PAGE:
ARCHIVE: Great Lakes Update: S.S. Badger to Clean Up Its Act

In 2008 the Environmental Protection Agency gave the S.S. Badger, a ferry that takes passengers and their cars between Manitowoc, Wisconsin and Ludington, Michigan, four years to stop polluting Lake Michigan. During the trips, the coal powered ferry would dump the coal-ash straight into Lake Michigan. This pollution is harmful to the wildlife living in the lake, people who sell and eat the fish from the lake and communities who drink the Great Lakes water. As we know from my article, “Water, Water…Everywhere?” this impacts a lot of people. S.S. Badger responded to this demand by unsuccessfully implementing solution.

During the 2013 season, S.S. Badger was under much scrutiny for continuing to pollute in Lake Michigan; the EPA fined them. With the 2014 season just a month away, we’re seeing a much more promising attempt by S.S. Badger. A plan was released stating that during the 2014 season the ferry will be outfitted so that the coal-ash is stored onboard during the trip. The entire process will take most of the 2014 year and 2015 will be the first year of the completed project.

You might be thinking, I don’t live anywhere near Lake Michigan, why does where they dispose of their coal-ash matter to me? S.S. Badger began running their service in 1953, as a coal powered machine. That means they’ve been dumping coal-ash into the lake for 60 years (let’s assume that this year the pollution decreases). If you live anywhere with water that connects to Lake Michigan, that water is contaminated as well.

S.S. Badger is not the only source of coal pollution. Coal powered power plants give off over 140 million tons of coal-ash each year. Coal-ash is toxic containing mercury, lead and other metals. Exposure to large amounts of coal-ash raises the chance of being diagnosed with cancer, birth defects and asthma. The good news is that the EPA came out with new emission standards, which will result in the majority of coal-powered plants closing in the next two years.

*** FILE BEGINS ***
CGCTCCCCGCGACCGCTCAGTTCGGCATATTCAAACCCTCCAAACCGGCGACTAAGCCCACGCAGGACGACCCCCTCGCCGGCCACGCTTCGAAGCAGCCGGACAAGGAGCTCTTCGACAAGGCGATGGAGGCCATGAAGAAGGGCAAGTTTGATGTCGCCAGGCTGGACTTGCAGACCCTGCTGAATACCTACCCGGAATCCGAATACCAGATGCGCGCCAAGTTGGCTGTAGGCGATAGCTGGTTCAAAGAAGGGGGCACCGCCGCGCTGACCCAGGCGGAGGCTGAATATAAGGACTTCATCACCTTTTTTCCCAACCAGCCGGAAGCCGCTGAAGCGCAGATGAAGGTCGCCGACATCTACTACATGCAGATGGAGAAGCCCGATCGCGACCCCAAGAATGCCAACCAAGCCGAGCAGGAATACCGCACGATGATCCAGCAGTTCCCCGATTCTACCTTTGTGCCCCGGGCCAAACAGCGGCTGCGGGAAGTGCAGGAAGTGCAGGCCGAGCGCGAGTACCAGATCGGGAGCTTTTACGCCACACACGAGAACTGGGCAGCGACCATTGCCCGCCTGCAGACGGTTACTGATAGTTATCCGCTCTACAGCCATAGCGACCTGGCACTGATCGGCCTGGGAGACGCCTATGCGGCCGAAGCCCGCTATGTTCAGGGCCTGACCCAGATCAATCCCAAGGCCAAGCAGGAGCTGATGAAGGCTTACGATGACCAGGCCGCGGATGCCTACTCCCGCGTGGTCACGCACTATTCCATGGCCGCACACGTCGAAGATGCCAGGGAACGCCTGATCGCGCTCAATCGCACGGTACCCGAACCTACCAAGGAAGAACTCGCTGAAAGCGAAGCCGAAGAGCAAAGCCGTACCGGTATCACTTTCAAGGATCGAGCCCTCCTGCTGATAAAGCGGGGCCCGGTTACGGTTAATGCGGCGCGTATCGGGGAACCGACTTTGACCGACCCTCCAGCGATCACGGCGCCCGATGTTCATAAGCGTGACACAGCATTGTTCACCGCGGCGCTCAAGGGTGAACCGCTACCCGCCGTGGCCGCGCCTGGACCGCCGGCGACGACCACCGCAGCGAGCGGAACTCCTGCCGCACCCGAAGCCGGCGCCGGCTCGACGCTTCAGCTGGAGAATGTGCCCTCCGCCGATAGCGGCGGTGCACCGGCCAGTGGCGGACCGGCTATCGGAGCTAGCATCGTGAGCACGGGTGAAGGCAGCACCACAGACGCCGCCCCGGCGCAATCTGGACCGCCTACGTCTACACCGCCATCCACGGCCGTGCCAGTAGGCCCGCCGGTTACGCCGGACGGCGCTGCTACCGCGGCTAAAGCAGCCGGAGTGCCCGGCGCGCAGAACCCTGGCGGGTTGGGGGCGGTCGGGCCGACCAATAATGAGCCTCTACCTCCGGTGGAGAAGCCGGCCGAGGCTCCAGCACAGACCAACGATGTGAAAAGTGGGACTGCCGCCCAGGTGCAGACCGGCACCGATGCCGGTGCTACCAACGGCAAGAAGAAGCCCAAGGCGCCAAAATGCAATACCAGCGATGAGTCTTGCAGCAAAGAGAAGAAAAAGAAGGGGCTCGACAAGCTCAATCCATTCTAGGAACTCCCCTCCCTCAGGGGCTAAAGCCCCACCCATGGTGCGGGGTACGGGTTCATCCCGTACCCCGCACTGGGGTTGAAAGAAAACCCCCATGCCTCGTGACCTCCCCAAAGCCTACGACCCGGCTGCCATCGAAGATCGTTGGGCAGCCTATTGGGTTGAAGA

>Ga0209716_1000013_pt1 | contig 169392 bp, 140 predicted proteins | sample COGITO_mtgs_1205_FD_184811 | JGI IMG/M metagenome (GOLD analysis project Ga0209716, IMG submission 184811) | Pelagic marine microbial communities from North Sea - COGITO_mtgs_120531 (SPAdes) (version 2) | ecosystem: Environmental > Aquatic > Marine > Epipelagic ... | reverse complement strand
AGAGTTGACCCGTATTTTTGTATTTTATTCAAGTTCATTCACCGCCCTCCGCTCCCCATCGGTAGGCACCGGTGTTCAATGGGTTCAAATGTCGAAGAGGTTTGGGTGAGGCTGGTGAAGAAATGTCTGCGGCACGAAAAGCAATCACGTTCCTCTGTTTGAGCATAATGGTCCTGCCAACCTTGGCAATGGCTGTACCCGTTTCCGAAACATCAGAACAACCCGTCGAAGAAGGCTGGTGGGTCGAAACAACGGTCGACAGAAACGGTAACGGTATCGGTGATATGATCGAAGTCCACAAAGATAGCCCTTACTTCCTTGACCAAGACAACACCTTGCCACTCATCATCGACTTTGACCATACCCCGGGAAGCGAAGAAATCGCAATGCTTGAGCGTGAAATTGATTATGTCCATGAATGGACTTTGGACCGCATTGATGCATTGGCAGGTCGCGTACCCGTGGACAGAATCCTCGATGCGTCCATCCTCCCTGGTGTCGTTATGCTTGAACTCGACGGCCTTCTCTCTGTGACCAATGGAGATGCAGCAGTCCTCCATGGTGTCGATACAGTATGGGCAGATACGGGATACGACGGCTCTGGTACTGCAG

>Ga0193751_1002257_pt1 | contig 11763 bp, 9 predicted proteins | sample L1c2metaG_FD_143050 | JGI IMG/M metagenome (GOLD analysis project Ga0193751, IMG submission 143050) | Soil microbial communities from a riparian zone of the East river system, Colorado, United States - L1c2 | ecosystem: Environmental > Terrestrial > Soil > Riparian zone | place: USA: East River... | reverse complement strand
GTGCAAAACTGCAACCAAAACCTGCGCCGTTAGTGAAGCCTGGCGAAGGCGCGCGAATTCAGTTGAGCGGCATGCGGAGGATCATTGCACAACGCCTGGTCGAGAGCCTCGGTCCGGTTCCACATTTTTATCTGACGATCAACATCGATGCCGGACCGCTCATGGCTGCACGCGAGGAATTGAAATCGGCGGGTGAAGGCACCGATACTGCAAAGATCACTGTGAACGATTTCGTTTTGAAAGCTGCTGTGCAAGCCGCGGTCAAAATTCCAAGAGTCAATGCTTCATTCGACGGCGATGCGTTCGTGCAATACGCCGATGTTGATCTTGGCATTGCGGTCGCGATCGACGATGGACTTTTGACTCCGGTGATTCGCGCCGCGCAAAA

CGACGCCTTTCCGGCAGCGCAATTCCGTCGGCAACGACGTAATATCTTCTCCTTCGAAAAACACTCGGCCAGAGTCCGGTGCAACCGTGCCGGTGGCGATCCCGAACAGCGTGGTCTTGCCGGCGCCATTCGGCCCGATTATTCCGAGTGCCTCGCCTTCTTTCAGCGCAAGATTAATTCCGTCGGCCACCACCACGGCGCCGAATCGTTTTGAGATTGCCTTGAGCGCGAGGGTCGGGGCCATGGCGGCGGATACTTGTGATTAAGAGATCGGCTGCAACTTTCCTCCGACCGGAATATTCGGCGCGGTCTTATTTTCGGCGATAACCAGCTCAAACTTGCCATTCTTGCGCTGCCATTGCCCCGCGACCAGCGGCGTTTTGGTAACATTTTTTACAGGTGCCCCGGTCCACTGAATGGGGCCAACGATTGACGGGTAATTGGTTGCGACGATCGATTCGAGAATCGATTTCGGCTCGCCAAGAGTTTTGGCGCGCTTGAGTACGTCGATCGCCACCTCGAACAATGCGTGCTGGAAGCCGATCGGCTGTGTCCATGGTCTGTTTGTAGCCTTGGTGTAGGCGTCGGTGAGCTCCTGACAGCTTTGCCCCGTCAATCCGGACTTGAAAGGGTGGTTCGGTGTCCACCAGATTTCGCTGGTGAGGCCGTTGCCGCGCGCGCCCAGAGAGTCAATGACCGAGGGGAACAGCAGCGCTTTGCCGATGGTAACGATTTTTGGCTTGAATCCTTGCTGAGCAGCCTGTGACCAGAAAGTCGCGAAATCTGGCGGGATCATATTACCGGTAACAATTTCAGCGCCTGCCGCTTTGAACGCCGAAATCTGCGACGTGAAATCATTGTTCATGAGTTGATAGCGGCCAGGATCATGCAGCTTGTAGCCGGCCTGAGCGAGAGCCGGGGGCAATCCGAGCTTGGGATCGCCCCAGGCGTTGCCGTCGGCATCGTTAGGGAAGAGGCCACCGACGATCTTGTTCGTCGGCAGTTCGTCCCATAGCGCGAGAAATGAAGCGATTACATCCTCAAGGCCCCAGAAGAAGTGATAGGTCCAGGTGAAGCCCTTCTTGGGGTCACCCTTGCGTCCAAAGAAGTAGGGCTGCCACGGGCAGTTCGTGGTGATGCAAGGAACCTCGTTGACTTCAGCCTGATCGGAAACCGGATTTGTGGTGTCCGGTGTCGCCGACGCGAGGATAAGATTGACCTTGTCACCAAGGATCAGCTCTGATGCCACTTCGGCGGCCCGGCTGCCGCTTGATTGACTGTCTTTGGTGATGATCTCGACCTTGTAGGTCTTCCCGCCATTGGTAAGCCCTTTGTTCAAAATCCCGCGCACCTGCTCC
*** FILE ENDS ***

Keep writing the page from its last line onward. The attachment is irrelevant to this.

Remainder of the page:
For areas where there is still a large amount of coal-ash, the EPA came out with research that shows coal-ash can be used in concrete. Exposure to this concrete is not harmful because it is encapsulated. The EPA suggests that this will be sustainable use of coal-ash because not only does it find a place to get rid of the coal-ash but it also strengthens the concrete. Their study shows that concrete is more durable with the addition of coal-ash.

As emission standards become stricter and climate change becomes a higher priority (fingers crossed), individuals and companies will find ways to become more sustainable. In the case of S.S. Badger, creating less pollution will probably bring more business. If sustainability is not what drives you, think about what does, is there a more sustainable way that also benefits you?

I believe this is how sustainability will become more integrated. Individuals and companies don’t have to make changes with the climate or future generations in mind (although you could) instead they should make the changes that make the most sense for them. For example in Kansas, typically a conservative state without sustainability in mind, companies have switched over to renewable energies because it saves them money. Yes, in the long run switching to more sustainable practice does save money, but don’t have me convince you try it for yourself. Make a switch that works for you and ask yourself, was the change for the better and do you think it is a change you can stick with? If so great! If not maybe try something else.

It’s hard to change, took the S.S. Badger six years to really dedicate itself to changing their ways. Sustainability is not a change that will happen over night or even a year for that matter. It is a habit that takes time to dedicate yourself to. If we all made changes for a more sustainable habits, we’d all be sailing a little easier.

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